The start of winter tells your horse to start shedding!
This doesn’t make much sense…at first. In the US, we define the start of winter as the 21st of December. Around that time, and sometimes on the 21st itself, we have the winter solstice. This is the day where we have maximum darkness and minimum daylight. The day after the solstice is when the days start to get longer….with more light. In the summer, the longest day of the year happens around June 21st. The summer solstice is the day in which there is minimum darkness and maximum light.
Both days trigger your horse to start shedding!
It’s a complicated process, and it’s also a gradual one, which is why horses take time to shed out, we just don’t arrive to the barn one day and see a pile of hair and a sleek coated horse. Initially, your horse’s eyes start this process. His eyes tell his pineal gland to make some hormones, which then work on the pituitary gland to make more hormones. This second batch of hormones works on the thyroid gland – which is ultimately responsible for telling your horse’s body to release the coat he has and grow a new one. That’s a lot of steps… Some horse owners might start to see the winter coat shedding out in mid January, and the summer coat shedding out in mid August. Of course every horse will be on his own schedule, and the shedding process will be complete on their own time. You may also know that some metabolic disorders in horses, such as PPID (Cushing’s Disease) interfere with the shedding and hair growth process. This specific metabolic condition affects the pituitary gland, and as a result many horses with PPID are extra hairy all year long.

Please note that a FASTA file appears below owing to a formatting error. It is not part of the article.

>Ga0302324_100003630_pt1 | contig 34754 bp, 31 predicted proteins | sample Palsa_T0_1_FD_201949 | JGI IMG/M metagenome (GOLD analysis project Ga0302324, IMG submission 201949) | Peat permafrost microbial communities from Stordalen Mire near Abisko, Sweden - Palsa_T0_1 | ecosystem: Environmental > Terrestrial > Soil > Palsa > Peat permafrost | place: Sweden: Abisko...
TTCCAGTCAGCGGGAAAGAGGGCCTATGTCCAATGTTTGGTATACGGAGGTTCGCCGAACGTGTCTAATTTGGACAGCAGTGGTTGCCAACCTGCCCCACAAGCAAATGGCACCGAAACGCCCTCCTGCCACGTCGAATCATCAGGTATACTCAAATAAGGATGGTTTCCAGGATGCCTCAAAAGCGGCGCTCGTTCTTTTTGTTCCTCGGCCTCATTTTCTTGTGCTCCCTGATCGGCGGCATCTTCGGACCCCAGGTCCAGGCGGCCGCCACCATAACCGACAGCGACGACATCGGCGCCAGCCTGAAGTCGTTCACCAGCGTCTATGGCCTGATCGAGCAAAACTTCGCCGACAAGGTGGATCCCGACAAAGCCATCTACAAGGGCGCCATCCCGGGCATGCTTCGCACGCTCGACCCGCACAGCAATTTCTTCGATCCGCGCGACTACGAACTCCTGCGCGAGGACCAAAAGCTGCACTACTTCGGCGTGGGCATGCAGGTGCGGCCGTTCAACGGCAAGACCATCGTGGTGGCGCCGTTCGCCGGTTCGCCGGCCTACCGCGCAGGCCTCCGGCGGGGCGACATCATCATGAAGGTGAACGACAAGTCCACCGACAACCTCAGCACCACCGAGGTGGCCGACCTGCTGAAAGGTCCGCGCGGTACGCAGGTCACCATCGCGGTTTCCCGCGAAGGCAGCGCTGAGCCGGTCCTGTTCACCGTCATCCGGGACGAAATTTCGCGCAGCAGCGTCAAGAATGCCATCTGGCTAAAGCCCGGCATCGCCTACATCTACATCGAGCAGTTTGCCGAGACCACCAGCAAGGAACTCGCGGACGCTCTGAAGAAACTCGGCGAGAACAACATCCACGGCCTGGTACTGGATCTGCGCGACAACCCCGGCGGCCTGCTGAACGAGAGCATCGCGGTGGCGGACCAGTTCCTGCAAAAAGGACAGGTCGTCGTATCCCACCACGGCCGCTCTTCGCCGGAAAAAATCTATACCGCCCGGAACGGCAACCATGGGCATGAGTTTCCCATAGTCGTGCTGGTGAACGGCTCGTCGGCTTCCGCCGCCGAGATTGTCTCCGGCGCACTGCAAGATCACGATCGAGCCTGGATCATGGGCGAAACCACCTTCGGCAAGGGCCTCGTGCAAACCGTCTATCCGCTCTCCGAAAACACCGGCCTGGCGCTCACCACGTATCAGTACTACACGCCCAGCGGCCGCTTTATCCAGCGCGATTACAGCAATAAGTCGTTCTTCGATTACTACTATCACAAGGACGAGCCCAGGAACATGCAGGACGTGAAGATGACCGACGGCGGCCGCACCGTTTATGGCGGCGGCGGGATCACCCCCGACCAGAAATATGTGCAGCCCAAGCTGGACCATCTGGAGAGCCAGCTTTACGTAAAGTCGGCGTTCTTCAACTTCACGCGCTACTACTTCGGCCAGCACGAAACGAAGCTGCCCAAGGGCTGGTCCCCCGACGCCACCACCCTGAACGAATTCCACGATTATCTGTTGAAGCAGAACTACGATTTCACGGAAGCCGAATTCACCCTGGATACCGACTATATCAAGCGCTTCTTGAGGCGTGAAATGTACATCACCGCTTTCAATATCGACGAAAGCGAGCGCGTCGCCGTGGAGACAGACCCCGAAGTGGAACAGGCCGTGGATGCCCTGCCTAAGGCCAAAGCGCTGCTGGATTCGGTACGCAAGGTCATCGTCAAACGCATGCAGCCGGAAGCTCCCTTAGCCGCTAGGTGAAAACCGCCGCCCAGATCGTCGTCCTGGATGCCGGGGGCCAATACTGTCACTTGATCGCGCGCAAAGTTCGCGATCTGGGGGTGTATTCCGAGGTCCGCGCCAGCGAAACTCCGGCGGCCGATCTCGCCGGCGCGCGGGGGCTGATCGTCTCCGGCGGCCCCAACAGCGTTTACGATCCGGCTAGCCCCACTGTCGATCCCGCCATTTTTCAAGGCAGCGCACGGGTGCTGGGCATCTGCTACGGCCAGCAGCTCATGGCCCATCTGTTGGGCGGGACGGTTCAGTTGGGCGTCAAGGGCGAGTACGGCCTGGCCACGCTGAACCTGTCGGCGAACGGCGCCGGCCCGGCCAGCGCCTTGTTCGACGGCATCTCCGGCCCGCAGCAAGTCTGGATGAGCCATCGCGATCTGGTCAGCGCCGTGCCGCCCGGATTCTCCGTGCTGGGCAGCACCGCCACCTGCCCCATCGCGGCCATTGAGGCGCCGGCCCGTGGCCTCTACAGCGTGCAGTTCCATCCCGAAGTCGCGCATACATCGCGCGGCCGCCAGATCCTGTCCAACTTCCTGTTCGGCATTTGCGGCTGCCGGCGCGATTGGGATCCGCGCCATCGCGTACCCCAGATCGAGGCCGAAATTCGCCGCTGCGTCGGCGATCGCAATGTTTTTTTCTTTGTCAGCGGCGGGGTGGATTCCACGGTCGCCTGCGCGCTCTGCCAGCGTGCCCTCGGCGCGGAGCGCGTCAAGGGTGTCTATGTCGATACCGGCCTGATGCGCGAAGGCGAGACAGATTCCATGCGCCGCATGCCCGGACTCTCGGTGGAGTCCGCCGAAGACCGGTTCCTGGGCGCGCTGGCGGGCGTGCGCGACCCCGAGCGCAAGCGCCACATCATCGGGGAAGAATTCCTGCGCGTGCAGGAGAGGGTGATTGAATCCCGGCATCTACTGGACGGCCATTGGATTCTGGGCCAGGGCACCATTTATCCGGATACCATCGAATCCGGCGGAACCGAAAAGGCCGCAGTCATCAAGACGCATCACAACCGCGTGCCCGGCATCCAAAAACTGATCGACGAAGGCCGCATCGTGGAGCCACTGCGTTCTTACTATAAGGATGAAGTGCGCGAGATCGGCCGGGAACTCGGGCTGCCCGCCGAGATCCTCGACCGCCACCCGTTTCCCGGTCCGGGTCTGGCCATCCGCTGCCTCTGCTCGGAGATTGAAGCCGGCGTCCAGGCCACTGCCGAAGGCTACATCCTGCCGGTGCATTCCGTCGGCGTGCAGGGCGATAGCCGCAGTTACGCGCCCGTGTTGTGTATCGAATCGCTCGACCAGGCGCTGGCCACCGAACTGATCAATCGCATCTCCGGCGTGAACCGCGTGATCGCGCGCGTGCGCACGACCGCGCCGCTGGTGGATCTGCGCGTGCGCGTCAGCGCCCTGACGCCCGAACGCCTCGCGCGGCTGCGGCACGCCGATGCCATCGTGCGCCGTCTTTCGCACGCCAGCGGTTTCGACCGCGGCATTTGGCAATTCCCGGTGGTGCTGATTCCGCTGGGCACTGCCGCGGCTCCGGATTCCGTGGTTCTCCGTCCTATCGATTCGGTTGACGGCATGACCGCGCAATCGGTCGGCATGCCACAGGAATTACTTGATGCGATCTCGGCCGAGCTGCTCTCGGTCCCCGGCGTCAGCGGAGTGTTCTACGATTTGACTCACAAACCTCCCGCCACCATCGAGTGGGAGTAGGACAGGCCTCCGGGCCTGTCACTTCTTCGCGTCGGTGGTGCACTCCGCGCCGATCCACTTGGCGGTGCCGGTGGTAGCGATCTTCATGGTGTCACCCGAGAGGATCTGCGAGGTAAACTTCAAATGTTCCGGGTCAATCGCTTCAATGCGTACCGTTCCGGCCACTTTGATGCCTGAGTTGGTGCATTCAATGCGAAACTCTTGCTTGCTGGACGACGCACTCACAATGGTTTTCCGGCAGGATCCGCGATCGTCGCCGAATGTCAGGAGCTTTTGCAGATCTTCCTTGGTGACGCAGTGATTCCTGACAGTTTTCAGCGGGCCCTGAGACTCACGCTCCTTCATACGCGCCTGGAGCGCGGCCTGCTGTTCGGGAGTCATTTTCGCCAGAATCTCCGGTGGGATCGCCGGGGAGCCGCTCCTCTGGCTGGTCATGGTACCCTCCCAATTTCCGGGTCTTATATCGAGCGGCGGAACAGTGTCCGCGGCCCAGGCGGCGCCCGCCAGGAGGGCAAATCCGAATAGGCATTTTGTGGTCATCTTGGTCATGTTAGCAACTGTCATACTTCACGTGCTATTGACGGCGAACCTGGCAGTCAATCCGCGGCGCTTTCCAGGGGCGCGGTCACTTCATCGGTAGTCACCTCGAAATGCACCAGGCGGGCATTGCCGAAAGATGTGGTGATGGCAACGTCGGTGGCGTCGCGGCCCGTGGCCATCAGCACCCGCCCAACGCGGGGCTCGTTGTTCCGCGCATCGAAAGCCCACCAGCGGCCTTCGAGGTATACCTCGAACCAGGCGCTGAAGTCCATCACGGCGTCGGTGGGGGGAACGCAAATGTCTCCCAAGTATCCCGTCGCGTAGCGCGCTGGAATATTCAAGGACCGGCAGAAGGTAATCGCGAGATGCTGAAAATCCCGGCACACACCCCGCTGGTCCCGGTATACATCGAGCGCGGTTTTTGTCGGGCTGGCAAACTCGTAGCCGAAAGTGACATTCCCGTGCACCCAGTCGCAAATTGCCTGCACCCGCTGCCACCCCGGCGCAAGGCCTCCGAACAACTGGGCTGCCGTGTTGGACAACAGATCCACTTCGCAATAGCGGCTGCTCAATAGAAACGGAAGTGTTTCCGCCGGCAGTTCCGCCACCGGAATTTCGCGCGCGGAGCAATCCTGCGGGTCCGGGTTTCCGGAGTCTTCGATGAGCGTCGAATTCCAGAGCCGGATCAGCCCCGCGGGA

Once you see the shedding process starting, there’s no changing it, unless the amount of light changes. This can happen if you move your horse from the deep south to Canada, or vice versa, or if you move to a barn that keeps the stall lights on. Eventually your horse’s body will figure it out! In the meantime, keep currying with your grooming gloves, and happy bonding with your horse!